As we are focusing more on 3D project with more practical uses and realistic technical goals for our second assignment Extended 3D Graphics Submission – “Open 3D Assignment” I decided to think of a idea that I can actually use in one of my future projects or at least use it as inspiration or a way to facilitate something I would create in future. For my major practical project in my 3D I have an ambitious conceptual idea for an augment reality application. In this post I’ll go briefly explain the idea of this potential project and how I can integrate in it the outcome of my current 3D project.
What is Augment Reality?
Augmented reality (AR) is a live, direct or indirect, view of a physical, real-world environment whose elements are augmented by computer-generated sensory input such as sound, video, graphics or GPS data. It is related to a more general concept called mediated reality, in which a view of reality is modified (possibly even diminished rather than augmented) by a computer. As a result, the technology functions by enhancing one’s current perception of reality. By contrast, virtual reality replaces the real world with a simulated one.
Augmentation is conventionally in real-time and in semantic context with environmental elements, such as sports scores on TV during a match. With the help of advanced AR technology (e.g. adding computer vision and object recognition) the information about the surrounding real world of the user becomes interactive and digitally manipulable. Artificial information about the environment and its objects can be overlaid on the real world. The term augmented reality is believed to have been coined in 1990 by Thomas Caudell, working at Boeing.
Augmented Reality is considered an extension of Virtual Reality. Virtual Reality (VR) is a virtual space in which players immerse themselves into that space and exceed the bounds of physical reality. In virtual reality, time, physical laws and material properties may no longer be thought of as true, in contrast to the real-world environment. Instead of considering AR and VR as exact opposite concepts, Milgram et al. claim them as the Reality-Virtual (RV) continuum (Milgram, Takemura, Utsumi and Kishino, 1994).
Basically, it’s a possibility for people to interact with the reality through a digital channels. Currently a real life realisation of such projects is mainly brought to users via mobile devices (mainly smartphones) as they appear to be the easiest, cheapest and most convenient way to interact with real world environment. However there are examples of other successful type of AR applications. Here are few of my favorites:
Simple AR idea but very well executed by Digital Advertising agency Brothers and Sisters for the Museum of London. As you walk down the streets of London you can simply turn on the app, aim at any location around you and see how it was looking years ago.
Again, a simple but nicely and funny done, this is a AR project done by Elvis Communications – the company I work for currently:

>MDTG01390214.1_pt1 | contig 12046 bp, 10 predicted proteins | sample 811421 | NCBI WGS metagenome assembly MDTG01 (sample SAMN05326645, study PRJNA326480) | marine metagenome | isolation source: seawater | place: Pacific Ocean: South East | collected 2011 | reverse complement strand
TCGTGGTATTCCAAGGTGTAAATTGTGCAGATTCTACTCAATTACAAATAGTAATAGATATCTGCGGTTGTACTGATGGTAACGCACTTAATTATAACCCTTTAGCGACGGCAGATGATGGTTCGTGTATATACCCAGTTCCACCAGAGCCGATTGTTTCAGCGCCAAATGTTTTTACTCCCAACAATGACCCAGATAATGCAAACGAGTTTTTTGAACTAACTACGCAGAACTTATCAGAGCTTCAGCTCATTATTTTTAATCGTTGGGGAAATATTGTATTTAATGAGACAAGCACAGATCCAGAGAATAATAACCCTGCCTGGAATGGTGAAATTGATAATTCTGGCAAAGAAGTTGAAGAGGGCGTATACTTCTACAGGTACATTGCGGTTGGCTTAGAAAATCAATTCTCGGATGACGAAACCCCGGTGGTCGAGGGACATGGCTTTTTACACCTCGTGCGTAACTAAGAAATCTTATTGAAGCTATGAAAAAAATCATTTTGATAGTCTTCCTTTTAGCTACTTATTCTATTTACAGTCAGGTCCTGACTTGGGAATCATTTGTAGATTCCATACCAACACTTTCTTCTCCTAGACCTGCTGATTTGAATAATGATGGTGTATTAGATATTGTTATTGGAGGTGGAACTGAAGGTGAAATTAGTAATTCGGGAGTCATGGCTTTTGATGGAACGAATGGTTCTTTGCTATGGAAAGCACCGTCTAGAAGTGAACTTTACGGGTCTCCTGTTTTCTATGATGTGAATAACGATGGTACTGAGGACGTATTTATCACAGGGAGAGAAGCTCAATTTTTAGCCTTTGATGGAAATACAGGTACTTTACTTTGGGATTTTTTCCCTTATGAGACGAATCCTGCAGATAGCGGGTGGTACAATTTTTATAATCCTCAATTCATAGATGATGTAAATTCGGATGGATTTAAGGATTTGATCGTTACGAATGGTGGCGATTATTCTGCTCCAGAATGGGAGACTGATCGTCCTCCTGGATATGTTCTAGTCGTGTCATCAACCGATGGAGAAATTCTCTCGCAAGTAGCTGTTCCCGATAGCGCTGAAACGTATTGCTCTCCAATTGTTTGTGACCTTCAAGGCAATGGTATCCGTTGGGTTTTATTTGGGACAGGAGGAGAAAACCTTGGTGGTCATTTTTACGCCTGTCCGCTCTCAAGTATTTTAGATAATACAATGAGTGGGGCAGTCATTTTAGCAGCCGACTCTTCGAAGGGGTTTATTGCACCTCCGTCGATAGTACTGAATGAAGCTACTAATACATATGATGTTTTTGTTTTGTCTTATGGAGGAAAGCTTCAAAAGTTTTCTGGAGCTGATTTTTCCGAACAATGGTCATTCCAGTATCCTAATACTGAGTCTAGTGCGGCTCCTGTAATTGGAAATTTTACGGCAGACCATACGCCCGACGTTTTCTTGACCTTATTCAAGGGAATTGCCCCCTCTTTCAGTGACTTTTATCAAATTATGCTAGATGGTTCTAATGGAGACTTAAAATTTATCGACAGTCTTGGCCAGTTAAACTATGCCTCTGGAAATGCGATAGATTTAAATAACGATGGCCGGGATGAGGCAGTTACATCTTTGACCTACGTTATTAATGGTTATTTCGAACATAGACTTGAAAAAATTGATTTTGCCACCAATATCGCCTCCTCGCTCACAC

Another good example is the interactive AR iMagicBook by Hitlab.
Probably the most impressive I’ve seen (especially in size) is the Green Giant by WorkClub:
Uni Station is the work name of my potential 3rd year project – a university augment reality app that will aim to facilitate the uses of university resources and replace the physical need of human support. Imagine you are going in the library but all computers are busy or the number of the book you are looking for is too hard to find simply because there are too many books. With Uni Station you simply open the app on your iPhone and aim it at the library resources, via the use of AR and GPS technologies you get a digital guidance where to find the book and its exact location with a pointer similar to the one of Google maps, pointing above the bookshelf. The app can find many uses such as AR exhibition where people just point their mobile devices at the corridors of the university to view artwork instead of spending time and money to organise a whole real life exhibition. Also think of Uni Station as iZone 2.0 but instead of having a polite person sitting on a desk to help you, you can simply open the app and ask questions to a 3D virtual assistant.
How I’m going to integrate my Houdini 3D project?
What I plan to create using Houdini is a 3D Character (or at least a potential concept for one) that will act like an adviser and substitute of the real life iZone. It will help people utilise this whole AR experience. The animated character will appear when you use the app or when you need to ask for support.
How it is going to look?
I may create a few different prototypes but mainly it has to be friendly looking and has its personal character. Animated style would be suitable but not too childish as it the audience will be young people in their 20s and over.
It’s certainly a challenge considering this will be my first try for a character design and my limited 3d Skills.